This does make sense, because not all states are equal in terms of voting population – and in turn, delegate allocation. “Sanders won Oklahoma by 10 points; Clinton won North Carolina by about 13. But Clinton won 14 more delegates than Sanders in North Carolina. He won 4 more than her in Oklahoma,” wrote Bump. As he noted, Oklahoma is a smaller state than North Carolina, and of course as a deep red state, has fewer Democrats. “Where Clinton has won big, there have often been a lot of pledged delegates at stake. Where Sanders has won big, there often haven’t,” concluded Bump.

So yes, it is likely that Clinton will win the Democratic nomination, although it won’t be the drama-free coronation she’d hoped for. But Bump does concede that, “In Clinton’s case, she probably won’t get [to the nomination] without superdelegates tilting her way.” And it’s easy to see why this upsets Sanders supporters. But the fact remains, from a purely democratic standpoint, that she does have the backing of more voters than he does – to the tune of millions. If superdelegates didn’t exist and Clinton did have to fight on the convention floor, it’s nearly impossible to imagine a scenario where she wouldn’t still come out on top.

Ultimately, while Sanders is putting up an admirable fight, it doesn’t look like he’ll be able to oust the woman that, quite frankly, most political observers originally thought would be the president 8 years ago. The New York primary will be held on April 19th, and Clinton, the former U.S. Senator from the state, is favored to win – by a 53-37 point margin per a recent Fox News poll – despite the fact that Sanders originally hails from Brooklyn. A total of 291 delegates are at stake – 44 of which are superdelegates.

While Sanders and his supporters have legitimate points about rigged systems, and it’s true that the convention processes for both the Republicans and Democrats aren’t the most democratic in the world, there are always two sides to a story. Sometimes, people forget that political parties are technically private clubs. That’s why they get to make their own rules as far as the nominating process goes.

Typically, those rules and the democratic process aren’t in conflict. But insofar as they are, the system is built to work through those kinks. To the extent that the outcomes favor the party elites, yes, Sanders and Trump supporters have a right to be upset. As things stand on the Democratic side however, Clinton has a majority, and likely will continue to. If Democrats are in fact concerned with democracy, then majority rules; and Sanders’ supporters are out of luck this time.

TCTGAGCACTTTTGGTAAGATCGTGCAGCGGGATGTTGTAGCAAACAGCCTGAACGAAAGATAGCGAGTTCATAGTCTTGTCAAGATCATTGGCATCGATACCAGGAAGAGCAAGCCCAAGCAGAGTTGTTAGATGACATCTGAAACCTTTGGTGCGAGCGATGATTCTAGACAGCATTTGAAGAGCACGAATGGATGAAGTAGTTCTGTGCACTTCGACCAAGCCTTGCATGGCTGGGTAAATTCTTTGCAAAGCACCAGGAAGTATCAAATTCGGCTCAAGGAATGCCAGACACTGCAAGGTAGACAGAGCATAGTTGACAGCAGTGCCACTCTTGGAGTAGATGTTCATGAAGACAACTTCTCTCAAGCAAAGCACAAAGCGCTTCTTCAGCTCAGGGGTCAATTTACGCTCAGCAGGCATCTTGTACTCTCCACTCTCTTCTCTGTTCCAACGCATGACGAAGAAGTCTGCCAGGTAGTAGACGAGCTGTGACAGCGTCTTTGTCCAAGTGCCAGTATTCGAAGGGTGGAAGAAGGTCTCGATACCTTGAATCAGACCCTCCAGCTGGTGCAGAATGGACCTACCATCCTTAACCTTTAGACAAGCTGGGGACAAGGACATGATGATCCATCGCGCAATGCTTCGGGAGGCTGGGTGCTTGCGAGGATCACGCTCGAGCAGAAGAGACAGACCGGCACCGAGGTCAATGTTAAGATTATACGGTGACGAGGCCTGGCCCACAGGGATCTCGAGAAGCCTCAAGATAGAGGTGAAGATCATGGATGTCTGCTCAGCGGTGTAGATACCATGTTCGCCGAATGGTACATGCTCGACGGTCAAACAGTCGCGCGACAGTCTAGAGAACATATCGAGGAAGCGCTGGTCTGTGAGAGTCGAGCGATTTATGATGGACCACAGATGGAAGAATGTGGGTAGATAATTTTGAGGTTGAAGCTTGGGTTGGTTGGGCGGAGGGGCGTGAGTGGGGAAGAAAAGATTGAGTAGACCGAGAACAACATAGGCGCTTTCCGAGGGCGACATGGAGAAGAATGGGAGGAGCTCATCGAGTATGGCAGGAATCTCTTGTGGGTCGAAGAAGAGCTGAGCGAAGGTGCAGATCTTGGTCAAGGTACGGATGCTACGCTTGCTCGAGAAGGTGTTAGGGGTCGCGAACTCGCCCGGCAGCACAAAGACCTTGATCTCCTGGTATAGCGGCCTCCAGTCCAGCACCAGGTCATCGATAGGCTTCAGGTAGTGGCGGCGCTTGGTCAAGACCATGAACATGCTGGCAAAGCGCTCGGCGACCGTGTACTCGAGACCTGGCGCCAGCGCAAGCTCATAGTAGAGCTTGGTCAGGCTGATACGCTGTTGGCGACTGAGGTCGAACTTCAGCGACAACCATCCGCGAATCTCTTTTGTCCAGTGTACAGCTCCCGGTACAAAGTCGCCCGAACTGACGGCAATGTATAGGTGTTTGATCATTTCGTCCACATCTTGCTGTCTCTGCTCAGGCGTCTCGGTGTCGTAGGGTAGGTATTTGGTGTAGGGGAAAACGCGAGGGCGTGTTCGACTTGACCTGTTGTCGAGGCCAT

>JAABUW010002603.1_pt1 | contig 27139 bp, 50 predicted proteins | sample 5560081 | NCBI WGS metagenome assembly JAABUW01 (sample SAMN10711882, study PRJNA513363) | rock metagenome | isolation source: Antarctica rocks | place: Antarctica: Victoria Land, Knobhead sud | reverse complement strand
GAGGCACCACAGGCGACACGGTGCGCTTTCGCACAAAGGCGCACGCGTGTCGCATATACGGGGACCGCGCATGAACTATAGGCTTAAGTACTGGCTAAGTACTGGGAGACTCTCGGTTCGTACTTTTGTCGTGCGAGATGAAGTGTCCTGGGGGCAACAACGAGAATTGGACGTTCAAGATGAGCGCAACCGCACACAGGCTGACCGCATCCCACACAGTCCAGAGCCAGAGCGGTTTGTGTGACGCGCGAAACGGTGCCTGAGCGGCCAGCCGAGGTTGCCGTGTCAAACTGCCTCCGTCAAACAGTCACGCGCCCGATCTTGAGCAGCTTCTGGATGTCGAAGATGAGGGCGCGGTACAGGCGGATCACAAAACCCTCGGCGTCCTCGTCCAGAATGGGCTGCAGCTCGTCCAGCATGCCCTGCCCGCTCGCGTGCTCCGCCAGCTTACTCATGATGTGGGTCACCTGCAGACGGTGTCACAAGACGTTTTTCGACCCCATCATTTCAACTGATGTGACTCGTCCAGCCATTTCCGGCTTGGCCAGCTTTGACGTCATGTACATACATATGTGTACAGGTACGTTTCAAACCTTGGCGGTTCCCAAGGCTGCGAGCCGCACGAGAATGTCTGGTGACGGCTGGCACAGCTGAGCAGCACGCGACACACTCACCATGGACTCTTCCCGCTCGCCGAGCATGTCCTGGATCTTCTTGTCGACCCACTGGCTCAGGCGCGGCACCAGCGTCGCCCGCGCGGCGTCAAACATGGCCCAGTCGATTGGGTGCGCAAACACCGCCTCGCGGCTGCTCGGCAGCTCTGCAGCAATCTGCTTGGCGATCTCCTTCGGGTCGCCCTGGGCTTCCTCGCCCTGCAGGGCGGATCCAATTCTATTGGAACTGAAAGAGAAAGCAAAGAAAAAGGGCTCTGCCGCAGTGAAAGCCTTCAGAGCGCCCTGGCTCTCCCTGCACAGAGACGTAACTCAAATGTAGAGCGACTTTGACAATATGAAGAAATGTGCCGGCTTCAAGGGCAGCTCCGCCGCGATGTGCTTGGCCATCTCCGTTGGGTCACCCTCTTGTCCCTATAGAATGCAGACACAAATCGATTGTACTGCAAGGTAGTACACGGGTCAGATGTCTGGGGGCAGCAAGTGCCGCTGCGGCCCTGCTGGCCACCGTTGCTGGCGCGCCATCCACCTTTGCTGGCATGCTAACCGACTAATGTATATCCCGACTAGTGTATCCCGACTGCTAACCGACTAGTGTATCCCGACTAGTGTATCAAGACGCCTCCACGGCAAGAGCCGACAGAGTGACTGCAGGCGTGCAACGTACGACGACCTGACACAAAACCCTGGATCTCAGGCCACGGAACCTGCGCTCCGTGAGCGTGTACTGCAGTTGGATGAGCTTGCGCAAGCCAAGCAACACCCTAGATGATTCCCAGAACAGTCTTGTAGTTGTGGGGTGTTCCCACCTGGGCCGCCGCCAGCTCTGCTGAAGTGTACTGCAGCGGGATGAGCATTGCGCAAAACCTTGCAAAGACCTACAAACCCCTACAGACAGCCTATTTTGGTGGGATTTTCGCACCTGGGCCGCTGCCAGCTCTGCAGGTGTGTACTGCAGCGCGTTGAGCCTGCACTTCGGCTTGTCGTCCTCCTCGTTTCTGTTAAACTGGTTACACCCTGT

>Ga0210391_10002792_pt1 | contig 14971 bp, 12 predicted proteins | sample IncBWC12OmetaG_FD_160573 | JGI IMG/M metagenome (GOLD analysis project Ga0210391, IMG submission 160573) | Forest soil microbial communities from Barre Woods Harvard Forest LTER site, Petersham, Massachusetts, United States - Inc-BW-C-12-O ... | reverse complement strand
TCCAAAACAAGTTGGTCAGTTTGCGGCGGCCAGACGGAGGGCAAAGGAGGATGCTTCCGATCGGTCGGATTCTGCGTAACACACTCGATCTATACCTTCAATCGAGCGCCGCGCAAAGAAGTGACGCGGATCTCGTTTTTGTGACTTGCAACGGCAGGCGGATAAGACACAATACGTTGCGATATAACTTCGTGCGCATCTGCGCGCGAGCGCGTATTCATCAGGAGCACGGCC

This report confirms that our national debt is unsustainable and politicians can no longer ignore it

Sunday, April 3rd, 2016

Originally published at Rare

In an election cycle dominated by talk of Donald Trump’s yuge wall, it seems the last thing on many voters’ minds is fiscal responsibility.

Yet whether or not our national debt is at the forefront of political discussion, the federal gravy train chugs on and the consequences pile up. Unfortunately, the situation is bad enough that it’s not just staunch budget hawks concerned about the fiscal cliff the U.S. is careening toward.

Writing at the Wall Street Journal, David Wessel of the Brookings Institution – hardly a bastion of right-wing extremism – said, “[T]he trajectory of the debt is worrisome for one inescapable reason: When you owe a lot of money and interest rates rise, your interest tab mounts.” As he explained, current interest payments on our $19 trillion-and-counting national debt amount to slightly more than 6% of federal expenditures.

And while 6 percent isn’t an eye-popping number on its face, bigger trouble is brewing on the horizon. As Wessel explained:

“[The] latest Congressional Budget Office [CBO] baseline projections suggest that, without new tax or spending legislation, interest will account for more than 13 percent of all federal outlays in 2026.”

This will occur in part, says Wessel, because interest rates, which have been kept artificially low for some time as a result of Federal Reserve policy, are expected to rise in the future.

“CBO expects the average yield on 10-year Treasury notes, now around 1.9%, to climb to 4.1% over the next decade,” he noted. “There will also be more debt on which to pay interest because the government will be borrowing each year to cover the deficit.”

This is a problem because, as Wessel noted, “The federal debt … is huge by historical standards: bigger as a share of the economy than at any time in U.S. history except for World War II.”

But post-World War II, after an obviously chaotic period, the government did manage to get its act together as far as spending was concerned.

“In 1944, government spending at all levels accounted for 55 percent of gross domestic product (GDP),” wrote The Mercatus Center’s Cecil Bohanon. “By 1947, government spending had dropped 75 percent in real terms, or from 55 percent of GDP to just over 16 percent of GDP.”

Today, the political will to enact reforms that would yield a similar outcome appears to be severely lacking.

What does this all mean for the future?

As Wessel explained, “Congress and the president … or his successor … could raise taxes or cut spending. That would mean less debt and thus lower interest payments.”

That could work, right? Not so fast.

“[T]he latest CBO scoring of President Obama’s budget suggests that even if Congress accepts each of his tax and spending proposals, interest in 2026 still would account for 12% of federal spending.”